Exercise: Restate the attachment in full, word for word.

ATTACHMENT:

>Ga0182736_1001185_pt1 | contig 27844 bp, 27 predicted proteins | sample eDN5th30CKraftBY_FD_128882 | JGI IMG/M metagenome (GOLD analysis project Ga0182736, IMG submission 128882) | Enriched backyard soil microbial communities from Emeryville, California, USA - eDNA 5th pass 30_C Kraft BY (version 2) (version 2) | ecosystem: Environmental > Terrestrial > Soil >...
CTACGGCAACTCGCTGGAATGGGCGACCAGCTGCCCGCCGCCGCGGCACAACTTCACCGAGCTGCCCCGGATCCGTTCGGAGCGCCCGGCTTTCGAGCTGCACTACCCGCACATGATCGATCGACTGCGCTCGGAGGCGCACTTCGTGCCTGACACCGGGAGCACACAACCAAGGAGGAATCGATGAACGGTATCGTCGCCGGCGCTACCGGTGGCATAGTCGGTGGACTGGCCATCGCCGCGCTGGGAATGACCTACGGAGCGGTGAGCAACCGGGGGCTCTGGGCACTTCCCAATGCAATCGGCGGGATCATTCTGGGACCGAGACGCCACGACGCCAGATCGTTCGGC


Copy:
>Ga0182736_1001185_pt1 | contig 27844 bp, 27 predicted proteins | sample eDN5th30CKraftBY_FD_128882 | JGI IMG/M metagenome (GOLD analysis project Ga0182736, IMG submission 128882) | Enriched backyard soil microbial communities from Emeryville, California, USA - eDNA 5th pass 30_C Kraft BY (version 2) (version 2) | ecosystem: Environmental > Terrestrial > Soil >...
CTACGGCAACTCGCTGGAATGGGCGACCAGCTGCCCGCCGCCGCGGCACAACTTCACCGAGCTGCCCCGGATCCGTTCGGAGCGCCCGGCTTTCGAGCTGCACTACCCGCACATGATCGATCGACTGCGCTCGGAGGCGCACTTCGTGCCTGACACCGGGAGCACACAACCAAGGAGGAATCGATGAACGGTATCGTCGCCGGCGCTACCGGTGGCATAGTCGGTGGACTGGCCATCGCCGCGCTGGGAATGACCTACGGAGCGGTGAGCAACCGGGGGCTCTGGGCACTTCCCAATGCAATCGGCGGGATCATTCTGGGACCGAGACGCCACGACGCCAGATCGTTCGGC